CIJA says it will see the federal government in court over a decision to resume funding to UNRWA

The Centre for Israel and Jewish Affairs is preparing to take the federal government to court over its decision to restore funding to a UN aid agency despite reports that agency staff were involved in the Oct. 7 attacks on Israel.

International Development Minister Ahmed Hussen announced March 8 that Canada would honour its $25 million commitment, due in April, to the United Nations Relief and Works Agency for Palestine Refugees in the Near East (UNRWA). Although Canada had temporarily halted funding, no payments to the agency were missed.

Canada, and many other international donors, had suspended funding to the international agency in January after news reports that a dozen UNRWA staff had actively participated in the Oct. 7 Hamas attacks on Israel that killed 1,200 people.

Files compiled by Israeli intelligence alleged that about 10 percent of the 12,000 staff employed by UNRWA in Gaza have ties to Hamas or Palestine Islamic Jihad, the Wall Street Journal reported.

“Resuming funding for UNRWA knowing those links between Hamas and UNRWA is a potential breach of Canada’s anti-terrorism legislation,” Richard Marceau, CIJA’s vice-president of external affairs and general counsel, said in an interview with The CJN.

“The decision is unreasonable, and I use the term unreasonable because that is the bar in administrative law to contest a government decision,” he said.

The Jewish advocacy group will be applying for an administrative review of the decision before the federal court within a few weeks. CIJA will be asking for a halt to UNRWA funding, however Marceau declined to say whether the organization is seeking a permanent or a temporary suspension.

One of the arguments that CIJA will present is that the United Nations has not yet released the finding of its own investigation into UNRWA, Marceau said.

Canada has reviewed an interim report from the UN Office of Internal Oversight Services and “looks forward to the final report,” according to the statement from Global Affairs Canada on March 8.

“In recognition of the robust investigative processes underway, UNRWA’s efforts to address serious allegations made against some of its staff, including the implementation of internal measures to improve oversight and accountability, as well as the catastrophic humanitarian situation in Gaza, Canada is resuming its funding to UNRWA,” Hussen said in a press release.

Canada and Sweden are to date, the only Western nations that have restored funding to UNRWA. The EU has said it will pay 60 percent of its commitment to the agency while it awaits a final report from the investigation.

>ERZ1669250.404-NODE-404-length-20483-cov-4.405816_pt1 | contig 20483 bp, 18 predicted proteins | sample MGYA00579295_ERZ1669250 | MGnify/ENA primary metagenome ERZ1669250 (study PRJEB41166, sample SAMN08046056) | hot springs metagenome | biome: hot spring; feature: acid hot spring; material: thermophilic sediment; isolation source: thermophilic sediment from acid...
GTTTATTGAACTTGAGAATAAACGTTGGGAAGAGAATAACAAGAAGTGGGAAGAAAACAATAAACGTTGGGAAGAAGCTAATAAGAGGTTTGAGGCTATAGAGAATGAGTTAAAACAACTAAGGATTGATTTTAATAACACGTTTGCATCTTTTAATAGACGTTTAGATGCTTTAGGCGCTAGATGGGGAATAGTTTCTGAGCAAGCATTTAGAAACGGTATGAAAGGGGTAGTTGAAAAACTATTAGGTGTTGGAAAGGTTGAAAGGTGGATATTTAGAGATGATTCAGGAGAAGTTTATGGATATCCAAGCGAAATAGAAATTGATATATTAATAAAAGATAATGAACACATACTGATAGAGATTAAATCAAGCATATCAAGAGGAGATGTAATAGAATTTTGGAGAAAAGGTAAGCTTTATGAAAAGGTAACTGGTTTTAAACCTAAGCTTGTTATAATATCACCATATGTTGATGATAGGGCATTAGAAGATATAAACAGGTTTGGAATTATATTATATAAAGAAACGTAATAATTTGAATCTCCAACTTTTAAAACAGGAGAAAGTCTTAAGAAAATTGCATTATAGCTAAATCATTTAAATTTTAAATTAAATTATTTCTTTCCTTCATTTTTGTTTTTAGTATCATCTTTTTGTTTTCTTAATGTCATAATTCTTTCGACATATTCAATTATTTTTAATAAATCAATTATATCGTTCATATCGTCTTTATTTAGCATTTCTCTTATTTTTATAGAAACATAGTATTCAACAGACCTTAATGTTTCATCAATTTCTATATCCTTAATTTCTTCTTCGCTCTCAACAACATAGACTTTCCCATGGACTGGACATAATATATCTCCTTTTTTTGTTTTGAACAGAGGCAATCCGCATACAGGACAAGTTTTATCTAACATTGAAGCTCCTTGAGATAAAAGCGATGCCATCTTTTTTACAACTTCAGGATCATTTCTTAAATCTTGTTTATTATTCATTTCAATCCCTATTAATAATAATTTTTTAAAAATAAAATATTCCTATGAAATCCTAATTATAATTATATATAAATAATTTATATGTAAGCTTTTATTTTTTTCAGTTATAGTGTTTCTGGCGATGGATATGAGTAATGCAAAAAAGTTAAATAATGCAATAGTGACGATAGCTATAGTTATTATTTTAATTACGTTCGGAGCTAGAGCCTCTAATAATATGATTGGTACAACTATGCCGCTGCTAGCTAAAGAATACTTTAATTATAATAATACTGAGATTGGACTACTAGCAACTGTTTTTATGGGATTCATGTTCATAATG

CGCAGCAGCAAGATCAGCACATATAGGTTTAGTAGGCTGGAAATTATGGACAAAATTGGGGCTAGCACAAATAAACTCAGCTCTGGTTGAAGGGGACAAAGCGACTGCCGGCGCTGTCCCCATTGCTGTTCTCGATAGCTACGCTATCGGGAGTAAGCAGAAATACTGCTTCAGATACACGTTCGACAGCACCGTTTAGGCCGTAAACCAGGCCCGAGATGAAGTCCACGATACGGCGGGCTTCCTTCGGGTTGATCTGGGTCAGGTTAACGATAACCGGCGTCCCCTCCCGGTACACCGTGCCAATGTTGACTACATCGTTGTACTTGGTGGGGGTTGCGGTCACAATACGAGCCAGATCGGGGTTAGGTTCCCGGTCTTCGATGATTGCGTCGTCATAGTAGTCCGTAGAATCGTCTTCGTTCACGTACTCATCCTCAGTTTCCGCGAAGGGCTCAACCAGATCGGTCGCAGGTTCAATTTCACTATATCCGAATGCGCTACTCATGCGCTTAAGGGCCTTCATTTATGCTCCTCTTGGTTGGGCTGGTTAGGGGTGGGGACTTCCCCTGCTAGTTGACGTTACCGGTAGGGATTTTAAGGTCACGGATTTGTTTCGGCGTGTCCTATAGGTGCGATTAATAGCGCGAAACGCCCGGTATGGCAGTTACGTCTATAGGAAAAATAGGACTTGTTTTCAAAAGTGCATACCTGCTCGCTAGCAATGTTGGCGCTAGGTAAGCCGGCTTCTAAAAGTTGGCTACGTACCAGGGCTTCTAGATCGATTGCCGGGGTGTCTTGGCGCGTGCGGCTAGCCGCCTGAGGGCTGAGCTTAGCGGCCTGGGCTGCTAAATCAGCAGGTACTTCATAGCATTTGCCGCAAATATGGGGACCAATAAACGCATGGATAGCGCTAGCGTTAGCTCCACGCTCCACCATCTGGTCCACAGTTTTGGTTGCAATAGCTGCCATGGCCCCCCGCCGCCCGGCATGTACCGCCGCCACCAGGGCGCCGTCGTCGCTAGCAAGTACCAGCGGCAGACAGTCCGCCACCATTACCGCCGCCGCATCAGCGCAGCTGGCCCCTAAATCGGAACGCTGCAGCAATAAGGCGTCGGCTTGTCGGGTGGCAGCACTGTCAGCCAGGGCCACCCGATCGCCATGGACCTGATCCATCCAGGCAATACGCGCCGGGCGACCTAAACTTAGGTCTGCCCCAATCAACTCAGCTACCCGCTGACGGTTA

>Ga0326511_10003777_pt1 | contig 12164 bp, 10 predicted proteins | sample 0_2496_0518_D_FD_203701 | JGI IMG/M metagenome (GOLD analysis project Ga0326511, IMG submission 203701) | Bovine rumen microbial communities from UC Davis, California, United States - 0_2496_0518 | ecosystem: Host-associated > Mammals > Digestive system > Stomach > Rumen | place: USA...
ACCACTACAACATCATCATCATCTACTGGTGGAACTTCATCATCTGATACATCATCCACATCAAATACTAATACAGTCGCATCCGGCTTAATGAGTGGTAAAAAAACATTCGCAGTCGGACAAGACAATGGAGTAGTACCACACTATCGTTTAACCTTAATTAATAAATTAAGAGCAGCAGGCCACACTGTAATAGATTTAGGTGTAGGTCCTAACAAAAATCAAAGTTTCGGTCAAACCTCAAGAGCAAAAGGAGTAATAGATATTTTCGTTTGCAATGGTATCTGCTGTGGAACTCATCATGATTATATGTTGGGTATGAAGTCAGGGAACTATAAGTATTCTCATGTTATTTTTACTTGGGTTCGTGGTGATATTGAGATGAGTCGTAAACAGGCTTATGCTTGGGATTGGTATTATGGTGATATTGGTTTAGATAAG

In November, shortly after the start of the war, Canada allocated $60 million to relief in Gaza, with $20 million earmarked for UNRWA. An additional $40 million for alternative aid agencies in the region was announced in January, shortly after funding was suspended to UNRWA.

UNRWA has been a primary supplier of education, social and health services in Gaza and the West Bank. In July 2023, Canada made a four-year commitment to contribute $100 million to the agency.

The UN agency, however, has long been criticized by for its lack of neutrality. UN Watch, a Swiss-based advocacy group has issued reports documenting the agency’s antisemitic and anti-Israel teaching materials, among other concerns, since 2015.

Liberal MPs Anthony Housefather from Montreal and Marco Mendicino from Toronto opposed the government’s decision to restore funding stating, “We believe that UNRWA lacks sufficient governance and internal controls… and there is a serious risk funds will be misappropriated by Hamas.” The MPs urged Ottawa to work with other humanitarian aid groups in the region.

Iddo Moed, Israel’s Ambassador to Canada, also expressed concern about Canada’s decision to resume funding while an investigation is still ongoing, in an interview with the Globe and Mail.

“We are surprised that Canada takes a different approach than other top NATO countries. We did share intelligence with them,” Moed told the Globe.

The decision to resume funding to UNRWA reflects a level of “amateurism” in the federal government, Marceau said.

“We are seeing a government that shortly after Oct. 7 was clear-eyed about who the culprits were and the necessity to destroy Hamas. This government has since lost that clarity, lost that principled approach and I think making Canada more irrelevant.”